CanadiEM Frontline Primer

CanadiEM Frontline Primer – Back Pain

In Medical Concepts by Afsheen MeharLeave a Comment

Can’t Miss Diagnoses

  • Unstable vertebral fracture
  • Cord compression causing Cauda Equina Syndrome
    • CES: Epidural abscess, hematoma
  • Spinal Abscesses
  • Discitis
Killer Mimics:
  • Vascular
    • Aortic dissection, Ruptured aortic aneurysm
  • Renal
    • Pyelonephritis, renal colic
  • Pneumonia
  • Pelvic conditions
    • Prostatitis, PID

Red Flags of Back Pain

Important to assess in DM, History of malignancy, anti-coagulation, osteoporosis, IVDU, steroid and immunocompromised states, and associated alarm symptoms like fever, syncope (aortic dissection). Here is a nifty mnemonic that may be useful:

B – Bowel (incontinence) or Bladder (retention) dysfunction
A – Anesthesia of Saddle region (saddle anesthesia)
C – Cancer History or Constitutional Symptoms (?abscess)
K – Killer Pain / Constant Pain

P – Parasthesias of lower limb
A – Age greater than 50
I – IV drug use, recent infection, immunocompromised
N – Neuromotor deficits

Points to focus upon

Assess ABC, O2 need, complete neurologic exam including gait-walk and midline and paraspinal tenderness as well as reproducibility.
All back pain examinations with neurological deficits should have routine documented assessment until care is transferred to the spine team. Worsening deficits warrant a rapid assessment by the spine team.

Cauda Equina Syndrome (CES) – Screen for and document the presence or absence of the following:

  • Urinary Retention (but may have overflow incontinence)
  • Fecal incontinence
  • Saddle anesthesia

You can have a PARTIAL CES.

Screen for Red Flags (See above)

Document the presence or absence of red flags

Px: (read more here)
  • Post void residual (PVR) volume to assess urinary retention.
    • Less than 50mL PVR is adequate bladder emptying. Over 200mL PVR indicates inadequate emptying.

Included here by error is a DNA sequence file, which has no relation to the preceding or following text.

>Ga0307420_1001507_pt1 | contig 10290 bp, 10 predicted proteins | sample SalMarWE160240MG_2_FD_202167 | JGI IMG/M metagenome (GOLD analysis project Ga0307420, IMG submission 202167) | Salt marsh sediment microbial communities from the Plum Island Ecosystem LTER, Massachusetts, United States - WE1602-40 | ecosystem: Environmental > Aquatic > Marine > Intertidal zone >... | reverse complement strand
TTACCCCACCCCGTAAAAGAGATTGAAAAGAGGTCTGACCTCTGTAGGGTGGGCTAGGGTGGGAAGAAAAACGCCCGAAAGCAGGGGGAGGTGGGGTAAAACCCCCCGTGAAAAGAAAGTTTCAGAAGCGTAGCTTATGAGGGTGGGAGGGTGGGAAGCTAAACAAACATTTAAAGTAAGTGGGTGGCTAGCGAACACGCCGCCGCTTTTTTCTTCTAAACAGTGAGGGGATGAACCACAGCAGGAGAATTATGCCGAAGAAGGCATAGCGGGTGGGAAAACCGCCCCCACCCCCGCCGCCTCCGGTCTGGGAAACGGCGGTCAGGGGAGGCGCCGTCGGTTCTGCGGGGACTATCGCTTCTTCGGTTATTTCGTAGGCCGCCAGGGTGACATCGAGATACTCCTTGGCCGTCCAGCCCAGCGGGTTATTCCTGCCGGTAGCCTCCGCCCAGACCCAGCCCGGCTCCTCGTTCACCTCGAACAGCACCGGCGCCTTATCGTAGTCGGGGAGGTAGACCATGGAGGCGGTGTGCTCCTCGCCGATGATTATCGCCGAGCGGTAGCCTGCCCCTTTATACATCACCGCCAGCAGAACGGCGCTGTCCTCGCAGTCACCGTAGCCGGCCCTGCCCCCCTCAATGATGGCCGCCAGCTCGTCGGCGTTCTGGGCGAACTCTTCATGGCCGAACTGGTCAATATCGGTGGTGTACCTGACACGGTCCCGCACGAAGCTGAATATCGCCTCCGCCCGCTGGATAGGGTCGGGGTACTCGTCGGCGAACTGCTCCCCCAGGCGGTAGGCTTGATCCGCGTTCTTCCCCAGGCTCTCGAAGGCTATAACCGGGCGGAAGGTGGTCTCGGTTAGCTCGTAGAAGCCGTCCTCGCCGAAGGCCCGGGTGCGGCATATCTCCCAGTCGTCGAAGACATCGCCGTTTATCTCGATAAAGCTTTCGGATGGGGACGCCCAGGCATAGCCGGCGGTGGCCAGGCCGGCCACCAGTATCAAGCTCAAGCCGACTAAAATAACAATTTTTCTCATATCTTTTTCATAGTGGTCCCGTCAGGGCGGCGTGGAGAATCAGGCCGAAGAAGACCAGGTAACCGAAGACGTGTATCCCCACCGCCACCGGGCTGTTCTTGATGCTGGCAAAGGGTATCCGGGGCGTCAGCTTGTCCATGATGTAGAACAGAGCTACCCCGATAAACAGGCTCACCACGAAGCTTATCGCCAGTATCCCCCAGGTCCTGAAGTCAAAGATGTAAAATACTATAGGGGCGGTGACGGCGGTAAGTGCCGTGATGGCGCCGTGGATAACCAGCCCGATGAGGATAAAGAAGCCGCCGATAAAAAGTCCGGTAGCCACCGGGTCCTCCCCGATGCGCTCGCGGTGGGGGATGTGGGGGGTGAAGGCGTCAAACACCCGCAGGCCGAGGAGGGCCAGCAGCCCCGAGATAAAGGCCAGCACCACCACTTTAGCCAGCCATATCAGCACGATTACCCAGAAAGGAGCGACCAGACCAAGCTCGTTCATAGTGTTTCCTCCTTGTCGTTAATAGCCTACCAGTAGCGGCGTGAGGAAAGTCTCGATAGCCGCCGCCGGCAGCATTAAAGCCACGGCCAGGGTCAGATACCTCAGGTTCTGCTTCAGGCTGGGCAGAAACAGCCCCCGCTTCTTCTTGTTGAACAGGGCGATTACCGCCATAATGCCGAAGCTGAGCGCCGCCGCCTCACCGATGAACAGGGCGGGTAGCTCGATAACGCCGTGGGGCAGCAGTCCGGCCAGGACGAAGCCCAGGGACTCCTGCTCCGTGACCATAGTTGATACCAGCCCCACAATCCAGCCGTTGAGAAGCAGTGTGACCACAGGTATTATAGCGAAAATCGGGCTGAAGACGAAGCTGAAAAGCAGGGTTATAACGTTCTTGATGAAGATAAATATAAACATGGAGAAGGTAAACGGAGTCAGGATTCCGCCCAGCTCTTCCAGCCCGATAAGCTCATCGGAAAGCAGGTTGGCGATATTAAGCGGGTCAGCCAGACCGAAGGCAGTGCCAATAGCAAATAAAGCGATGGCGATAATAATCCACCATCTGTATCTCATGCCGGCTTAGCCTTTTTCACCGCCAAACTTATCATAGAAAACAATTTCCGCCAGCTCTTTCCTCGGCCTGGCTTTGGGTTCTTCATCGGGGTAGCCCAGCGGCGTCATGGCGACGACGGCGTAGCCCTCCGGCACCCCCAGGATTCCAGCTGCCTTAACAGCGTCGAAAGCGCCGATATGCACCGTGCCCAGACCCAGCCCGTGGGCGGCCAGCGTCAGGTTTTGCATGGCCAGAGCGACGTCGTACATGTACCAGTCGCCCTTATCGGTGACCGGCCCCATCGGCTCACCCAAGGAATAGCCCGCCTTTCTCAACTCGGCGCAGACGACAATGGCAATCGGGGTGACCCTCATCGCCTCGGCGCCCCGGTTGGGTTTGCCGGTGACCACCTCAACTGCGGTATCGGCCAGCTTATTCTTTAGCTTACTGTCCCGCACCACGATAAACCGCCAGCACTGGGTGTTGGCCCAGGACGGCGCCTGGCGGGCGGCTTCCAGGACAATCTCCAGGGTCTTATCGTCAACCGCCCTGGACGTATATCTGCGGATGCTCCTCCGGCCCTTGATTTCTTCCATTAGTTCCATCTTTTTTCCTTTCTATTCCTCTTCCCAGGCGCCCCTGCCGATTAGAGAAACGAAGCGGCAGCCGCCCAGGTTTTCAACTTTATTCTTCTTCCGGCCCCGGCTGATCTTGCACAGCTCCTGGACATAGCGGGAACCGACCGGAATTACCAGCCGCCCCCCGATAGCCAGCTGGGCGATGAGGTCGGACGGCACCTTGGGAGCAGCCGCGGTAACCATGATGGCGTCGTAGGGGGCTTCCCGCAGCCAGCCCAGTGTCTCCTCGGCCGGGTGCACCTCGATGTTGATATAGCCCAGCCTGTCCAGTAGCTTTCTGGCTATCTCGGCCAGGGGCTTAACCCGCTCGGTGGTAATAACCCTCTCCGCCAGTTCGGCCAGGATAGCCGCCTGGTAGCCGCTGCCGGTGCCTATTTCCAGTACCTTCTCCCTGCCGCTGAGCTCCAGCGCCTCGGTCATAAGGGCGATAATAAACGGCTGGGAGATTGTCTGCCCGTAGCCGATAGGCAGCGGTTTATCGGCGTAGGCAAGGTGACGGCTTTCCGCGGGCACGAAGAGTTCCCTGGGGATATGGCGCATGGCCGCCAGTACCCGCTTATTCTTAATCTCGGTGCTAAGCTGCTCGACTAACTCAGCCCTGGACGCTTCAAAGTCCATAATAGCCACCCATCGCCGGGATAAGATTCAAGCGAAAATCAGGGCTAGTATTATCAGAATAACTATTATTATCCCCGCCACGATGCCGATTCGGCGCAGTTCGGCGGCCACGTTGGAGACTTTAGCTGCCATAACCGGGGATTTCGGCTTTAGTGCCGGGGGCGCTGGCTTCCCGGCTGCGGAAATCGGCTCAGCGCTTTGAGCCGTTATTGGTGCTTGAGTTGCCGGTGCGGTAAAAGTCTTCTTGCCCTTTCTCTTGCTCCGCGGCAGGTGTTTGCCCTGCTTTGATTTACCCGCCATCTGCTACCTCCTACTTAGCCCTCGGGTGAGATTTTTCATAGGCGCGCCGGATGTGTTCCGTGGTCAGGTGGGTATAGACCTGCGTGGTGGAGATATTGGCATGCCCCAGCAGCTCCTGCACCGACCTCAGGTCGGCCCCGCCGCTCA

• DO A DIGITAL RECTAL EXAM (Rectal tone).
  • Repeating serial examinations is prudent, mainly to see if there has been a change in symptoms.
  • Document pattern of symptoms (ideally with ASIA), especially where symptoms are worse (distal vs proximal, motor vs sensation).

Epidural abscess at any setting can cause symptoms of CES; MRI the entire spine if this is a consideration (fever or sepsis with unrelenting back pain).


An X-ray of the area of the spine for most individuals over 50 years of age is reasonable.
Make sure you get two views on L-spine X-ray (AP & Lateral).

Tips on Tests

CXR – looking for alternative diagnoses (Pneumothorax, pneumonia) or incidental findings (ground-glass opacities, suggestive of COVID-19)



Remember, Mechanical LBP is a diagnosis of exclusion.
NSAIDs where warranted, and Acetaminophen.
Breakthrough opioids when necessary or if other medications are contraindicated (e.g. if patient is on DOAC/Warfarin and cannot have NSAIDs
Patient education is imperative for adherence. The CORE back pain tool and exercises they can tolerate (see below).


Assess for sepsis, consider anti-emetic, analgesic and IVF early on.


Consider Antibiotics early in case of Fever and LBP, and/or story consistent with spinal intervention, IVDU or immunosuppression and concern for Epidural abscess (MRI).

Patient Education Materials

Recommended reading, videos, and podcasts

The following is part of the CanadiEM Frontline Primer. An introduction to the primer can be found here. To return to the Primer content overview click here.

This post was edited by Dr. Brent Thoma MD FRCPC. This post was copyedited and uploaded by Evan Formosa.

Afsheen Mehar

Dr. Afsheen Mehar is a resident physician at the University of Toronto in the RCPSC Emergency Medicine Training Program. Her greatest passions are medical education, POCUS and austere medicine. She holds an RDMS certification in ultrasound.
- 5 months ago

Colm McCarthy

Colm completed his residency at McMaster University in orthopaedic surgery along with a 5 month fellowship in orthopaedic trauma surgery. He will be having a second fellowship in hip and knee reconstruction at the Brigham and Women’s Hospital. He enjoys collaborative work, medical education, and physical advocacy.

Teresa Chan

Senior Editor at CanadiEM
Emergency Physician. Medical Educator. #FOAMed Supporter, Producer and Researcher. Chief Strategy Officer of CanadiEM. Associate Professor, Division of Emergency Medicine, Department of Medicine, McMaster University.
- 3 hours ago